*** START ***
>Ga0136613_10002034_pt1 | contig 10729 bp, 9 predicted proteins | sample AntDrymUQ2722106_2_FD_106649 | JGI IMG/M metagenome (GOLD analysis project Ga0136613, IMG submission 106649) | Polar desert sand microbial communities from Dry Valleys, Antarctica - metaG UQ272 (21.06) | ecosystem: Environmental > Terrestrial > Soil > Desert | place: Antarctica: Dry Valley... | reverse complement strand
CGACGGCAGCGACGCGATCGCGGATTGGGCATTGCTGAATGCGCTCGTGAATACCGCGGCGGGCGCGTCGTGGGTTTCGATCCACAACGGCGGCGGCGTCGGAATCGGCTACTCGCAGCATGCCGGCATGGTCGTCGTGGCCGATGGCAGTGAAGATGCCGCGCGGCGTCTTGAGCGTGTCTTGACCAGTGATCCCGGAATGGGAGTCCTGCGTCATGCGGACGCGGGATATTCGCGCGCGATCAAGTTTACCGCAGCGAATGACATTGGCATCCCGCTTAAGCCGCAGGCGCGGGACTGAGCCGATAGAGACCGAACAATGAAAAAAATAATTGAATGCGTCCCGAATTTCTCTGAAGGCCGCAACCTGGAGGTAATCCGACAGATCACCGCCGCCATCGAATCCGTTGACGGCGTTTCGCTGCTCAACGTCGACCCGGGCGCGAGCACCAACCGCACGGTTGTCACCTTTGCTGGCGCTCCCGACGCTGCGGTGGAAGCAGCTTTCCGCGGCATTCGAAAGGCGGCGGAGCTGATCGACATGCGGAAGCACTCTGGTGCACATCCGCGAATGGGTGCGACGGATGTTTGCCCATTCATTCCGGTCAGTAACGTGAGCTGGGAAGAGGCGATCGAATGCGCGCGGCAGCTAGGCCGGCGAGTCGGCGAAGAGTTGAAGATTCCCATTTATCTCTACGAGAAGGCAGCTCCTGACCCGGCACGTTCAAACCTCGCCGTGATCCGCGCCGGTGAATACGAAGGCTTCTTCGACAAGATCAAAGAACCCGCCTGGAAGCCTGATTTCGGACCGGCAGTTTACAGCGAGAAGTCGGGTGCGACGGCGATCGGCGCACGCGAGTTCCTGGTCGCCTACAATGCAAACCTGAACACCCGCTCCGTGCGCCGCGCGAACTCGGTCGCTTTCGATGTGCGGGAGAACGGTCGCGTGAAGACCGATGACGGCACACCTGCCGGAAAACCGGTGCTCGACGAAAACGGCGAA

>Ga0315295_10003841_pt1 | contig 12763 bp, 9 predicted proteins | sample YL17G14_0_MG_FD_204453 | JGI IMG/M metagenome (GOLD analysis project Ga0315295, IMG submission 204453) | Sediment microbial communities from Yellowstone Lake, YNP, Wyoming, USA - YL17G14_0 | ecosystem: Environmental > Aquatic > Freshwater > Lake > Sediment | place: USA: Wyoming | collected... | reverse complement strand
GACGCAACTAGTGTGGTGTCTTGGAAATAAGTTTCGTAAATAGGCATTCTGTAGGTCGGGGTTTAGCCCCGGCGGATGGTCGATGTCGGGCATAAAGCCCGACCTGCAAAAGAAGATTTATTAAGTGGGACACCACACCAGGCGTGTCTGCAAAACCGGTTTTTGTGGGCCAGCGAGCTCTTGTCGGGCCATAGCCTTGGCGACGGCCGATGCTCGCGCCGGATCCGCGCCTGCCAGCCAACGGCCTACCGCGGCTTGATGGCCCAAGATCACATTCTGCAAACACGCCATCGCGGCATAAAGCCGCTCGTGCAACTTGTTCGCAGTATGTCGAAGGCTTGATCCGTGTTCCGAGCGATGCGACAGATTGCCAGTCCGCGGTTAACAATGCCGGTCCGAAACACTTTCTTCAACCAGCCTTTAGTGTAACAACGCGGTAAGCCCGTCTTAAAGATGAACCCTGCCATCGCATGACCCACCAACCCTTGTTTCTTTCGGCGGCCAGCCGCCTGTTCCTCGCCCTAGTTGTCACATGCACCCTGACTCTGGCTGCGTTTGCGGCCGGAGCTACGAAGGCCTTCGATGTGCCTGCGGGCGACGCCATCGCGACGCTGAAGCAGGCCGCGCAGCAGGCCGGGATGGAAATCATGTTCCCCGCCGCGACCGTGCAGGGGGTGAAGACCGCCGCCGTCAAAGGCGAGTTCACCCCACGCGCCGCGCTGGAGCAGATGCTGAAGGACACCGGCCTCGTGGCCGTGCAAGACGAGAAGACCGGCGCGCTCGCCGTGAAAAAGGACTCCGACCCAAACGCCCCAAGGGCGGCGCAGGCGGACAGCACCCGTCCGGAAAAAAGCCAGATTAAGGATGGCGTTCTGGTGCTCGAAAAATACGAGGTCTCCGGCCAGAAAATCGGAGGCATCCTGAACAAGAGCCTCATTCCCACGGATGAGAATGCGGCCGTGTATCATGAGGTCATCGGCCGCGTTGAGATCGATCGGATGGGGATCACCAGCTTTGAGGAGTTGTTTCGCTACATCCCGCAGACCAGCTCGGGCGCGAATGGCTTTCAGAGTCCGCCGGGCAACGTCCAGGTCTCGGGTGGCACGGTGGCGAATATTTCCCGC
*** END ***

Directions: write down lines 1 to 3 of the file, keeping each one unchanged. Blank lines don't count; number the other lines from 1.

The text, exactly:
>Ga0136613_10002034_pt1 | contig 10729 bp, 9 predicted proteins | sample AntDrymUQ2722106_2_FD_106649 | JGI IMG/M metagenome (GOLD analysis project Ga0136613, IMG submission 106649) | Polar desert sand microbial communities from Dry Valleys, Antarctica - metaG UQ272 (21.06) | ecosystem: Environmental > Terrestrial > Soil > Desert | place: Antarctica: Dry Valley... | reverse complement strand
CGACGGCAGCGACGCGATCGCGGATTGGGCATTGCTGAATGCGCTCGTGAATACCGCGGCGGGCGCGTCGTGGGTTTCGATCCACAACGGCGGCGGCGTCGGAATCGGCTACTCGCAGCATGCCGGCATGGTCGTCGTGGCCGATGGCAGTGAAGATGCCGCGCGGCGTCTTGAGCGTGTCTTGACCAGTGATCCCGGAATGGGAGTCCTGCGTCATGCGGACGCGGGATATTCGCGCGCGATCAAGTTTACCGCAGCGAATGACATTGGCATCCCGCTTAAGCCGCAGGCGCGGGACTGAGCCGATAGAGACCGAACAATGAAAAAAATAATTGAATGCGTCCCGAATTTCTCTGAAGGCCGCAACCTGGAGGTAATCCGACAGATCACCGCCGCCATCGAATCCGTTGACGGCGTTTCGCTGCTCAACGTCGACCCGGGCGCGAGCACCAACCGCACGGTTGTCACCTTTGCTGGCGCTCCCGACGCTGCGGTGGAAGCAGCTTTCCGCGGCATTCGAAAGGCGGCGGAGCTGATCGACATGCGGAAGCACTCTGGTGCACATCCGCGAATGGGTGCGACGGATGTTTGCCCATTCATTCCGGTCAGTAACGTGAGCTGGGAAGAGGCGATCGAATGCGCGCGGCAGCTAGGCCGGCGAGTCGGCGAAGAGTTGAAGATTCCCATTTATCTCTACGAGAAGGCAGCTCCTGACCCGGCACGTTCAAACCTCGCCGTGATCCGCGCCGGTGAATACGAAGGCTTCTTCGACAAGATCAAAGAACCCGCCTGGAAGCCTGATTTCGGACCGGCAGTTTACAGCGAGAAGTCGGGTGCGACGGCGATCGGCGCACGCGAGTTCCTGGTCGCCTACAATGCAAACCTGAACACCCGCTCCGTGCGCCGCGCGAACTCGGTCGCTTTCGATGTGCGGGAGAACGGTCGCGTGAAGACCGATGACGGCACACCTGCCGGAAAACCGGTGCTCGACGAAAACGGCGAA

>Ga0315295_10003841_pt1 | contig 12763 bp, 9 predicted proteins | sample YL17G14_0_MG_FD_204453 | JGI IMG/M metagenome (GOLD analysis project Ga0315295, IMG submission 204453) | Sediment microbial communities from Yellowstone Lake, YNP, Wyoming, USA - YL17G14_0 | ecosystem: Environmental > Aquatic > Freshwater > Lake > Sediment | place: USA: Wyoming | collected... | reverse complement strand